Yeah, it was quite difficult to make it, it took me about 2 days searching on how to do things, but it looks nice!

    Did you check the code? Any suggestion? What about the .deb file, did the installation worked out?

    Also, what other forums do you suggest? I want people to use my application but I am not sure where to post this...

  5. #5

    Re: Please check my application :)

    There is a forum for Packaging and Compiling Programs that might have some input on your .deb file. Personally I haven't used Ubuntu in ages and I only stick around for the programming talk.

    As for your code, I'm not a C++ programmer so I won't venture to critique your style, but you should comment! Learn correct documentation practices now and use them religiously; it may not be fun but it saves you a world of pain.

    I recommend, for your actual code (no comment on the QtCreator files which I don't understand anyway):

    1_ A comment at the top of every source or header file, before the #include lines or any other code, that describes how the stuff in the file is related and how it should be used.

    2_ A comment for every definition: for class and struct definitions, one that describes what the type does and how it's used; for object (data) definitions, one that describes the data in the object and what functions depend on or modify it; for function definitions, one that clearly describes the purpose of the function, how it's used, what its parameters are and what ranges it accepts, and what the return value is (if any).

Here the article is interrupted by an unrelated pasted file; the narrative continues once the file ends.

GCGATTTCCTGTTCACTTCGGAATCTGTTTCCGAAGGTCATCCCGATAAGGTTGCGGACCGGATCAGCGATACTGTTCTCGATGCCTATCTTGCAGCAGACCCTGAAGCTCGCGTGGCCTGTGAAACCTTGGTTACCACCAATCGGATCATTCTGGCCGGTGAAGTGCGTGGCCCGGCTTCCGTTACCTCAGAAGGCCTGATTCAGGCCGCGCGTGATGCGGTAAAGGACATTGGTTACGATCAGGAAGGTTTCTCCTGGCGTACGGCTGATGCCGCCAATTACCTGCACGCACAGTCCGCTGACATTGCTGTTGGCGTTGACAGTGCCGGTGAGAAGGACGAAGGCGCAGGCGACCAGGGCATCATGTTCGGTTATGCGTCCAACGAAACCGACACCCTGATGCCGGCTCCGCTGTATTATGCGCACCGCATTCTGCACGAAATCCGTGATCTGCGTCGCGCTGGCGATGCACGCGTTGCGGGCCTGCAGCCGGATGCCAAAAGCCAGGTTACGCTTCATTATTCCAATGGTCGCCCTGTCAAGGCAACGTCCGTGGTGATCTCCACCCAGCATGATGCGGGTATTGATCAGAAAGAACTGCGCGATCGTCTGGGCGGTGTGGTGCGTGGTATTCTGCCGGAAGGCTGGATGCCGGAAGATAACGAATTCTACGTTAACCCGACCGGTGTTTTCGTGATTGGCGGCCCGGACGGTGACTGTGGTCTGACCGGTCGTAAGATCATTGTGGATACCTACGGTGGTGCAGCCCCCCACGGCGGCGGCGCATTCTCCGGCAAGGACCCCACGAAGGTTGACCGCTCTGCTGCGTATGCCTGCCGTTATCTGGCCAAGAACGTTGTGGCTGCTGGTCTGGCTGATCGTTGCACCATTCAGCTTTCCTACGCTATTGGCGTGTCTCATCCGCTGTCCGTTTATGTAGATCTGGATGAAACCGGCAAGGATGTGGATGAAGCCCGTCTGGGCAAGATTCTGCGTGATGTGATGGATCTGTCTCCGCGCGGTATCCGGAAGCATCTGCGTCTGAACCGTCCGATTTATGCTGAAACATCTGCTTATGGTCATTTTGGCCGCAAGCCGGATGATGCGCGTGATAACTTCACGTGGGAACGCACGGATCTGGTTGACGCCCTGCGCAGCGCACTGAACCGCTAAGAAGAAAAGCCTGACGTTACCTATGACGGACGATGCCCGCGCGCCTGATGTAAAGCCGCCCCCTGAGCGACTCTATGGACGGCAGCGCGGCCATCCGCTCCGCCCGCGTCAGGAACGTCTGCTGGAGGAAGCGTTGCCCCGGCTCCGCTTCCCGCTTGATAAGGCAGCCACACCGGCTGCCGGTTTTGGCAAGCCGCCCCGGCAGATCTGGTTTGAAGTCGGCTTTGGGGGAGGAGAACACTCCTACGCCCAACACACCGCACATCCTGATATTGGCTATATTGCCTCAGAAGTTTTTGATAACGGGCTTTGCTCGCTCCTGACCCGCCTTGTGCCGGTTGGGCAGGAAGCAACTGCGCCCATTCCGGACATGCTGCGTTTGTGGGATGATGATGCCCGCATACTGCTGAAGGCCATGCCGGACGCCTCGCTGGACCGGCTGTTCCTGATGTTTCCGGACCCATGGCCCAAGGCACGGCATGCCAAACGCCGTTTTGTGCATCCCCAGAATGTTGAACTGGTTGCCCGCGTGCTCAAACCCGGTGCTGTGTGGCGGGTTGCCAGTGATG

3_ Comments within functions only to walk the reader through complicated algorithms or explain the rationale for doing something in an unusual way. If your functions need comments to break up long lists of declarations or walls of code, then you should instead consider splitting your functions into smaller ones. (Your functions seem to be of reasonable length; the only one I might consider editing for clarity is on_createlauncher_clicked.)

    Comments within code should explain why, not what. If you find yourself writing comments that just paraphrase what your code is doing in English, then you should instead write the code itself more clearly. In a well-written program, what the code does is obvious; the comments explain why the author chose to write it that way.

    Comments on functions (at least, functions that are part of an external API) should describe what but not how: the caller shouldn't care what internal data structures or algorithms a function uses as long as the function's behavior is as described in the documentation. (An exception might be when the function uses an algorithm that might severely degrade performance when called with certain arguments, or has high memory requirements.)

    hmm, I gotta go comment some recent code...